As with the main dynamic of this book, when reviews of Lanny” by Max Porter first started appearing, it was as if I could hear this book talking to me, and I knew I had to read it. I was not disappointed at all.

Bluebell Wood at Eversley, Hampshire.

A number of themes spoke to me.  The first and over-riding one was that of the voice of the land, and the spirit of the generations through time speaking to us through nature, through our landmarks and customs, particularly in rural communities – those kinds of things often referred to as ‘the Particular‘, or celebrated by the likes of Robert MacFarlane.

Having returned to the semi-rural area where I grew up, I have been embraced by the bosom of the common-lands which surround my village, and am never happier than when on a long walk with my dog, and each finding myself travelling through time, imagining myself talking to people who may have previously trodden those same paths, whether ancestors through the generations, or air-crew who served on the old RAF base which are now disused runways, being encroached upon by gorse.

Disused runways at Blackbushe Airport, Hampshire, eith encroaching gorse.

“The village belongs to the people who live in it and to those who lived in it hundreds of years ago.  It belongs to England’s mysterious past and its confounding present.”

The second was the character who lends his name to the book – ‘Lanny’ – a child who who is a bit of a loner, never happier than when playing amongst those rural surrounds, talking to nature – or more accurately, singing to himself.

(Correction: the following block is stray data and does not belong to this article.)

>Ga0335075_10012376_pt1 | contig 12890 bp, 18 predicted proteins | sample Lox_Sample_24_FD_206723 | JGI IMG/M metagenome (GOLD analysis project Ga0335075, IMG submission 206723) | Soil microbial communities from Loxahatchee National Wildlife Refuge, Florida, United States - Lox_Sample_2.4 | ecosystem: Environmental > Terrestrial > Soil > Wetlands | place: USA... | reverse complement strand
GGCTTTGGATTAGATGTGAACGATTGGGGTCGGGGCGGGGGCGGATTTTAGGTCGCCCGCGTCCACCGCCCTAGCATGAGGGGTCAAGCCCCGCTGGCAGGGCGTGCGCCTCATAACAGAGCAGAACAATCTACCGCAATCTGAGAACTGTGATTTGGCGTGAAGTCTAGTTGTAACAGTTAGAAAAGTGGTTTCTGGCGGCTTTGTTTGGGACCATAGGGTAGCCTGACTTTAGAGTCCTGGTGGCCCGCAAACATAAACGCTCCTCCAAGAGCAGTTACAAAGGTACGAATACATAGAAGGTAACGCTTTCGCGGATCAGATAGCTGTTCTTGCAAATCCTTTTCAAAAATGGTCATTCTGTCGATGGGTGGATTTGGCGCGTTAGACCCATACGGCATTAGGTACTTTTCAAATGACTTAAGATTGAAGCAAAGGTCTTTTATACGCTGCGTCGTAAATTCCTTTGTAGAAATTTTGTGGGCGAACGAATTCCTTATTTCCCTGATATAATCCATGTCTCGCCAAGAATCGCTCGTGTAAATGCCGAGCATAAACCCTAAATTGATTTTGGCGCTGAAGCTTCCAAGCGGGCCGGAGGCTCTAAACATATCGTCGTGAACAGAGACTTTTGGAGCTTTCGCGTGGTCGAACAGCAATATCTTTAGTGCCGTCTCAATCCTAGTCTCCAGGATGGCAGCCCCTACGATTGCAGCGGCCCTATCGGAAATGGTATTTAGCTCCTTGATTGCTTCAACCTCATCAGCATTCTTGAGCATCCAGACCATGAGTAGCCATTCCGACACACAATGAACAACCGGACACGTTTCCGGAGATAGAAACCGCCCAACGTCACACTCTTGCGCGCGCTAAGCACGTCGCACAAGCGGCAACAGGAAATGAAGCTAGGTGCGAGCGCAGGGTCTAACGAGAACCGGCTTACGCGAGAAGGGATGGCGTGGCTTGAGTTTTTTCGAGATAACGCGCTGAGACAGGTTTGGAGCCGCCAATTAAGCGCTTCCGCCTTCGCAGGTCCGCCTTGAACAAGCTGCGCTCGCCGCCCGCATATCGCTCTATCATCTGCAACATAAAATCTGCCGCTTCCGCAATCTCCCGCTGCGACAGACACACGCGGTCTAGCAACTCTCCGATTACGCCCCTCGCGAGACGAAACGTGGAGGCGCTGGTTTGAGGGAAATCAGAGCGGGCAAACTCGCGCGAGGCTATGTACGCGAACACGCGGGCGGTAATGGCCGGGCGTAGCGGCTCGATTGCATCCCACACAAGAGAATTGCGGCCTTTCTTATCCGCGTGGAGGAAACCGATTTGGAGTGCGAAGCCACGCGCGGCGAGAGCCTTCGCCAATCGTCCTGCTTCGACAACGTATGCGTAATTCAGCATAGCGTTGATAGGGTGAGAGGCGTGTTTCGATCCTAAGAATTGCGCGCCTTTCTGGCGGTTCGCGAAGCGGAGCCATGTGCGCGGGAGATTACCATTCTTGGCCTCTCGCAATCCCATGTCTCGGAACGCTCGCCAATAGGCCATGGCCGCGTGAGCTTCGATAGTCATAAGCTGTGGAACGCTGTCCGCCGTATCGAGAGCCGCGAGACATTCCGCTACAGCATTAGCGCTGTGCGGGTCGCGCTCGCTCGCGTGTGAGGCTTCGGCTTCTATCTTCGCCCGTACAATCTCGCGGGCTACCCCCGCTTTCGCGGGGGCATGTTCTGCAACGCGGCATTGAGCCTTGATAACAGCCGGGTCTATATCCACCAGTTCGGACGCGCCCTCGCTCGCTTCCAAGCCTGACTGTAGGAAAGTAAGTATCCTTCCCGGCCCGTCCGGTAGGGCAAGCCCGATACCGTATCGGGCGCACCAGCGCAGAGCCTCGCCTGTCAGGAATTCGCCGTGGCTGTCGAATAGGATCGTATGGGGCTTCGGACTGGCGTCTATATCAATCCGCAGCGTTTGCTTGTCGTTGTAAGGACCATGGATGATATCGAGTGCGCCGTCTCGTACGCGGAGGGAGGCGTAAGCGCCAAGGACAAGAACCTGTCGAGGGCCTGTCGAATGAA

Little Paul in 1974, most likely to be seen singing/swinging on the garden gate.

One of the first images which was conjured up for me when I returned to the area in 2015 was of me swinging on our front gate, a loner, happy and singing to my heart’s content.  One of our neighbours said it is was her abiding memory of me as a small child.  I had no real memory of this.  Much of the way ‘Lanny’ is described reminds me of how my neighbour described me.  I remember getting an ‘ear’ for stories, listening to my Nan’s conversations with neighbours, as I hid under her kitchen table.

The third is how it deals with more of the darker side of modern discourse – a harshness, a rush to judgement, a binary nature, and the sheer volume of gossip, thanks to social media, particularly thanks to Twitter, and Facebook community groups, but more usually, just simple word-of-mouth.

The book was a sheer joy to read – I just could not put it down.  Some of the devices it deployed gave it a particular excitement.  As a lover of the vernacular, and of picking up on and borrowing snatches of everyday conversations, I was enthralled by how it was able to serve up the nature of village life.  And as a relatively recent subscriber to the embrace of the land, and celebrant of the ways of what are called ‘the particular’, the development of the character ‘Dead Papa Toothwort’ to cast this shadow or articulate its voice was genius. (see also Sarah Ditum, “Max Porter’s Lanny is a story of our fraught relationship to the countryside”, New Statesman, 10/04/19).

I wasn’t expecting the central storyline – I could very easily have still have devoured the book without it – but I suppose we would not have been able to explore many of the aspects without it.